My second "failure" was in Grade 7 with the most close minded teacher I've ever had. It was a Geography exam. My third failure was a Grade 8 Science exam I hadn't studied for because I had had a track and field competition in the other side of the country. One of the best weekends of my life.

4 failed exams out of literally hundreds of passed exams, most of them with good marks, and I still remember better my failures than my successes. And I think that's a problem. Society tells us that we have to be beautiful, fit, smart, sociable... We have to be perfect! But nobody is perfect! If you are an outstanding student, society will tell you to join a sport team in order to be fit, even though you hate sports. If you like arts, you should get a "real degree" such as medicine or law and once you've graduated with good marks, then you are allowed to express what you've always wanted to do.

I knew that J. K. Rowling's books had been rejected by a lot of publishers before somebody thought it was a good story, but I almost gave up on writing after not getting any of the numerous prizes in a short story competition in Grade 8. Since then, I have already won 5 short story competitions and most of my Spanish and Galician teachers have recognized my writing abilities. Yet I'm still aware of the fact that any relatively big failure today could make me feel like I was in Grade 8 again. Misunderstood. Unwanted.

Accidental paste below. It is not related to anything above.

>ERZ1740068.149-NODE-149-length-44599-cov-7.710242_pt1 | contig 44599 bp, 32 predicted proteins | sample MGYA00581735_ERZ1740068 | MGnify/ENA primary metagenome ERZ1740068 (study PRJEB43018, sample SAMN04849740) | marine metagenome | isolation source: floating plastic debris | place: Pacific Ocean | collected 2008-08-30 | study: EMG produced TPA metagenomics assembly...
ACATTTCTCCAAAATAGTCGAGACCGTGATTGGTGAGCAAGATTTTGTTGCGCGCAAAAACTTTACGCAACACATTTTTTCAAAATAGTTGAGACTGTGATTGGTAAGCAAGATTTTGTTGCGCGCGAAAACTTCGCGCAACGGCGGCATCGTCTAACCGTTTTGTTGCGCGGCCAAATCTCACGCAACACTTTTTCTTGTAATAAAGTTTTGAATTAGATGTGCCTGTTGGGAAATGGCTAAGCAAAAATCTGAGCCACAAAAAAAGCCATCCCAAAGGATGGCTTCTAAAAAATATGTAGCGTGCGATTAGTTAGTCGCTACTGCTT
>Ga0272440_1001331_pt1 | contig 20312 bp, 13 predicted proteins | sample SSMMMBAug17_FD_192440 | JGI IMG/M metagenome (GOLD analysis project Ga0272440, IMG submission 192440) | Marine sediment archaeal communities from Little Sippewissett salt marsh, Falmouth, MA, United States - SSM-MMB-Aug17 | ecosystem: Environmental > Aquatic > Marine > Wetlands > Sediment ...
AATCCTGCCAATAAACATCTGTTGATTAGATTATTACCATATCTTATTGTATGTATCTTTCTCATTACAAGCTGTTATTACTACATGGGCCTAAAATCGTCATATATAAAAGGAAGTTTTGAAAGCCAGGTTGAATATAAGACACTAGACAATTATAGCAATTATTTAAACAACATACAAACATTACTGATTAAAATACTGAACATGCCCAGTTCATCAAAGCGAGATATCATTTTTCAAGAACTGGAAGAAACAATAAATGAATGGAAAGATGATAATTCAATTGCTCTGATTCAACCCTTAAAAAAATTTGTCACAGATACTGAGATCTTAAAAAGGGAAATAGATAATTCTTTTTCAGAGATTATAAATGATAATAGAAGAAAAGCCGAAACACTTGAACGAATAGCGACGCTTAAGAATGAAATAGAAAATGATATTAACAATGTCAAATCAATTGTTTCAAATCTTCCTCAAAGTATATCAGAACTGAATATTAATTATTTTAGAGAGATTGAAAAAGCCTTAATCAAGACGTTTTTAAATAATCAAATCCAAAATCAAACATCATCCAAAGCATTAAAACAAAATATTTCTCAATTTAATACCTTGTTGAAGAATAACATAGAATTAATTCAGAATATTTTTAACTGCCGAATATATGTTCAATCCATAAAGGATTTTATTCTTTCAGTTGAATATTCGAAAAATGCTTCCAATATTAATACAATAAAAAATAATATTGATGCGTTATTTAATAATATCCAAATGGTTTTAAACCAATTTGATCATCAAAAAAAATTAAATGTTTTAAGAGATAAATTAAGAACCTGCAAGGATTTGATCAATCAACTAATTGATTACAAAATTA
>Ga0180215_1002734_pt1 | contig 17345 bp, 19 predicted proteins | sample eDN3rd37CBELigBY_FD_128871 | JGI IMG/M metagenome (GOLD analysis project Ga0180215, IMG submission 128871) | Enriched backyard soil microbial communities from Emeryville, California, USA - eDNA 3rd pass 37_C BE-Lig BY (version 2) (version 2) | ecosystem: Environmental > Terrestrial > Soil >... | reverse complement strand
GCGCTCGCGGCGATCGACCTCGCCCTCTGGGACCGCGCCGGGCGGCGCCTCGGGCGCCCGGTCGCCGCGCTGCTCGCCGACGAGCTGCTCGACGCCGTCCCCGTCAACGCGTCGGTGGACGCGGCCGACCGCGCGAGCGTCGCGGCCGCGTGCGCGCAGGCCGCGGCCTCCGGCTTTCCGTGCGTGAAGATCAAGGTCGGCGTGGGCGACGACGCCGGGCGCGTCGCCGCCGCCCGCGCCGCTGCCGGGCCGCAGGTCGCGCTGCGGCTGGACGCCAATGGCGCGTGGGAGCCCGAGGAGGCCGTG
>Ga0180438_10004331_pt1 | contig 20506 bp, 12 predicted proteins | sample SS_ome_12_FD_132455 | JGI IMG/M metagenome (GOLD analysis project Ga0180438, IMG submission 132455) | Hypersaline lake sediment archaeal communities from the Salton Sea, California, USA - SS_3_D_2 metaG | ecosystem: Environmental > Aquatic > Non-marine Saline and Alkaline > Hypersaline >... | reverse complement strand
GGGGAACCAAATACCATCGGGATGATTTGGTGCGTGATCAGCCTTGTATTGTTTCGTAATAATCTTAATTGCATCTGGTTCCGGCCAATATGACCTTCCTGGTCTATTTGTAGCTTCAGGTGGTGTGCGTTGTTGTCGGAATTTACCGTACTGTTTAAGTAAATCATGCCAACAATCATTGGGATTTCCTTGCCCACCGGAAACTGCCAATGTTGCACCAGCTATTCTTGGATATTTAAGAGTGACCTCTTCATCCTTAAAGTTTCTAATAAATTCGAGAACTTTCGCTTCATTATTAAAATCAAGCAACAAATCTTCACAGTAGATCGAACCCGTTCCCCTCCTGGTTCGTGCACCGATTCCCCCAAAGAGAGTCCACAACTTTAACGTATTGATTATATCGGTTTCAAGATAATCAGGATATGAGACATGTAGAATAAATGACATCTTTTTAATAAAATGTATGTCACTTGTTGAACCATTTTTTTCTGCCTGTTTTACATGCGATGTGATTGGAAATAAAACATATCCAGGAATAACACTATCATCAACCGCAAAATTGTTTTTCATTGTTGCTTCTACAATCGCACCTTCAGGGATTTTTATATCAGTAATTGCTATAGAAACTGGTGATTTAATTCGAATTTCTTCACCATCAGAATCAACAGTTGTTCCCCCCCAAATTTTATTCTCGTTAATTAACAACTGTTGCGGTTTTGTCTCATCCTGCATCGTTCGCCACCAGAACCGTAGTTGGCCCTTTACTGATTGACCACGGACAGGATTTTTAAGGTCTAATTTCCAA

And this brings to my mind one big question: Why? Why can't we see failure as the part of success it is? Movies wrongly taught us that if you don't success at something overnight, you're not good at it and you should quit. But movies are two hors long, while our lives last for many years.

Our lives last for so many years, there aren't any due dates. It's okay to be 17 and still not have a clear idea of what to study (yeah, that's me). It's okay to fail a subject and get the credit whenever you have the chance to try again. It's okay to quit your job and get a new one because you were not fully satisfied. It's okay to keep pursuing your dreams when you're not young anymore.

And stop thinking so much about being criticized because if people want to criticize you, they'll find the way. You'll always be too short, too tall, too smart, too dumb, too serious, too funny, too liberal, too conservative... Follow your dreams, you'll be fine, because those who care don't matter, and those who matter don't care.

jueves, 6 de octubre de 2016

The unwanted luck of changes

We all fear changes. It's a reality. It's a fact. And it's okay.

We are comfortable in our simple lives, without too much excitement, zero surprises, and absolutely no disappointments.

And changes may be a bit uncomfortable when they happen, but you either learn or win.